Wednesday, January 18, 2017

Mañana at ocho

There's a delicious tamale place across the street from our apartment. I have eaten more tamales in the past ten days than I have in my first 41 years of life combined. Our diets are so tamale heavy right now, I decided to be responsible about it and Google, "are tamales healthy?"

I'm going to keep what I read a secret and just keep eating tamales. They're not unhealthy if you ignore they're unhealthy.  Sshhhh.....I'm fine.

It got dramatic at the Papalote Childrens Museum

Speaking of knowing something you wish you didn't, now that I know how to use the doorman intercom phone thing on the wall, I wish I could go back to those first few days of staring at it blankly.  The doorman rings us occasionally for one thing or another and oftentimes Alex isn't home to answer. One day the doorman rang and I understood one word out of the entire torrent -- mañana. OK! Something was going to happen tomorrow.

I said, "Si, es bueno" and he sounded happy and said again "mañana?" and I said "Si!" because he seemed so pleased and tomorrow seemed a very good time for something to happen.  Then the doorman said two more words I understood -- "ocho" and "nueve," both followed with question marks and beats of silence. OK, I got this, he wants me to choose a time for the thing.

I chose "ocho" because why not.  Mañana at ocho seemed a good time for.... whatever.

When we hung up, I didn't know what I'd agreed to but was pretty sure we'd scheduled a time for our weekly housecleaning.  It had to be that. When Alex came home that night, I said fairly confidently I had scheduled the housecleaning service for 8:00 a.m. the next morning. He said, "OK, we'll stick around to meet them then go have breakfast somewhere."

Mañana at ocho came and went and nothing happened.  Nobody showed up, nobody called.  I shrugged at Alex, who shrugged back.  At 10:30, we gave up on waiting for whatever and went out for a very late breakfast.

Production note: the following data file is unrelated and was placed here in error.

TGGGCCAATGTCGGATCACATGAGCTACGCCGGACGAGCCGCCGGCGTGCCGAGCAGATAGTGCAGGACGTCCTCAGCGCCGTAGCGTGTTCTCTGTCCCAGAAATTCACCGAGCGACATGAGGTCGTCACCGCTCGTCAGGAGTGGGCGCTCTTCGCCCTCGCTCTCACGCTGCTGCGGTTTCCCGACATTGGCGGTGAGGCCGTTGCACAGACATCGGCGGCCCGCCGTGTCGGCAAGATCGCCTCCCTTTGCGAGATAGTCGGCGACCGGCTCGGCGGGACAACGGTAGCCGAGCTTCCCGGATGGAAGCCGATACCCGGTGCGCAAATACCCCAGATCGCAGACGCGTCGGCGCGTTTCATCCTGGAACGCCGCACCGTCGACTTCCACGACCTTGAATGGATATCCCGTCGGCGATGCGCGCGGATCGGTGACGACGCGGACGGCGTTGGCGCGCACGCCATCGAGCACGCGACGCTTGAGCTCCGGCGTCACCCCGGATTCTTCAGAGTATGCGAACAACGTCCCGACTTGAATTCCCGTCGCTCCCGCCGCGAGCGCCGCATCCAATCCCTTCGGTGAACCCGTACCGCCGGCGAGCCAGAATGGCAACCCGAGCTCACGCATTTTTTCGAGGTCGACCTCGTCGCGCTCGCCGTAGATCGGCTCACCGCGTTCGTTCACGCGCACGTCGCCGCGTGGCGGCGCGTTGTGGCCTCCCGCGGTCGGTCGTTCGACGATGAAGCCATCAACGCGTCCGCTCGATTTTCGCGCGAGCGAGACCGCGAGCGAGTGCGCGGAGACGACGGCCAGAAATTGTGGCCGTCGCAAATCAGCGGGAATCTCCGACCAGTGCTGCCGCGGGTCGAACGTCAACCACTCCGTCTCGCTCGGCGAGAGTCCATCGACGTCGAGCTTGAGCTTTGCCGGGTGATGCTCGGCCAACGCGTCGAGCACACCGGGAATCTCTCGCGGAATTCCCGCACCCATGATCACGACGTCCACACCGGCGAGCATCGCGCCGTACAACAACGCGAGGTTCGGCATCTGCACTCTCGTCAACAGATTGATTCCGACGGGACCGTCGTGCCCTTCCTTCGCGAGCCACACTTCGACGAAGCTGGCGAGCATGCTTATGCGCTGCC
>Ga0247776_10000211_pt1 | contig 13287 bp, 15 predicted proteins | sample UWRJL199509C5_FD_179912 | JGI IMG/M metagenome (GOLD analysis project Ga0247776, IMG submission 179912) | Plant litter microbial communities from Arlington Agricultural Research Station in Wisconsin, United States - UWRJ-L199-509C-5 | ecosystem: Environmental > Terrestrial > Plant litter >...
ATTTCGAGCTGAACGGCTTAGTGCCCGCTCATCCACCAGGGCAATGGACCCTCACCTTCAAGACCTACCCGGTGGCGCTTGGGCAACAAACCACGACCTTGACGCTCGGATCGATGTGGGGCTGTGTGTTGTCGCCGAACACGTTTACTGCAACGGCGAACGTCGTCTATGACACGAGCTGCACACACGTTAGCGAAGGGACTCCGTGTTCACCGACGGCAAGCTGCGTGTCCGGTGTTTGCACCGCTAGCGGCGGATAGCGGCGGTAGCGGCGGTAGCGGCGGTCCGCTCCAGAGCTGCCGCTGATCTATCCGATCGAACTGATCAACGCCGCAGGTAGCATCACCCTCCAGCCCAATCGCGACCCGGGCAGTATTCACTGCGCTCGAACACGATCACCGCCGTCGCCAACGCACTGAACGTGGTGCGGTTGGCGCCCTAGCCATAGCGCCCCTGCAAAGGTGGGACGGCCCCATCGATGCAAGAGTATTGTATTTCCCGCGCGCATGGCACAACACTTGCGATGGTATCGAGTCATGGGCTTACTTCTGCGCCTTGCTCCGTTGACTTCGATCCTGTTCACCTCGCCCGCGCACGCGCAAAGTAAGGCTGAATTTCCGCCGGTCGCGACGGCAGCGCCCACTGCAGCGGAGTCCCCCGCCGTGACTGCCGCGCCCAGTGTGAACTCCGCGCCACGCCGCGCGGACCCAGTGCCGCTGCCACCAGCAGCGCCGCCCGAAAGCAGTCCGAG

We would have asked the doorman to clarify on our way out the door but it was the non-friendly doorman on duty and I like to walk past him as quickly as possible. We have two doormen -- smiley cheerful helpful Carlos (who had been the one to call me to schedule the whatever thing) and Señor Scowly, who rarely smiles, is never cheerful, takes his job very very seriously.

It's great to take your job seriously but Señor Scowly seems as suspicious of the people inside the building as the ones outside of it, which doesn't seem right for a doorman. We're not the enemy in here, Señor Scowly.

The Loosh puts the punk rock back into oral hygiene

Our apartment is a "temporary executive housing" kind of apartment and judging by what the kitchen is stocked with, it seems temporary executives don't like to cook.  It's stocked with a couple pots and pans, a half dozen spatulas and large spoons, and that's about it. There's no peeler, no can opener, no measuring cups or spoons, no large cooking pot, no baking dishes, you get the idea.

How am I going to make my craptastic homemade chili with no cooking tools? I very much regret my Vicodin-infused decision to fill the rest of our shipment container with Coco's stuffed animals back in Seattle. We should have filled it with our kitchen instead.

The not knowing where or how to buy anything is exhausting.  It takes the form of aimless wandering around the neighborhood paired with some fruitless shot-in-the-dark Google searches. Our grocery store turned up a can opener, so that was something, but we still don't have much else.

can anyone tell me where to get a cheese grater around here?

Ahh, the grocery store. For those who've been with me for the long haul since back in the Paris days (which Facebook recently reminded me began eight years ago) you'll remember the grocery store was a constant source of pain, embarrassment, frustration and anger for me. I won't rehash right now but let's just say more often than not, there was yelling.

I'm not going to have the same grocery experience in Mexico. Our neighborhood grocery store is a nice size, big enough aisles to move around comfortably.  Even when it becomes busy and congested, people wait, step to the side and let others pass as if it's no big deal. They all seem entirely too laid back for grocery shopping.

The kids went with me for our first grocery store trip and they wanted to buy a lot of fresh produce. "No way, kids," I said, "I'm not getting sucked into that produce trap." I remember all too vividly the Parisian weight-it tag-it yourself machine and the trouble it caused me. I refuse to head down that banana rabbit hole again.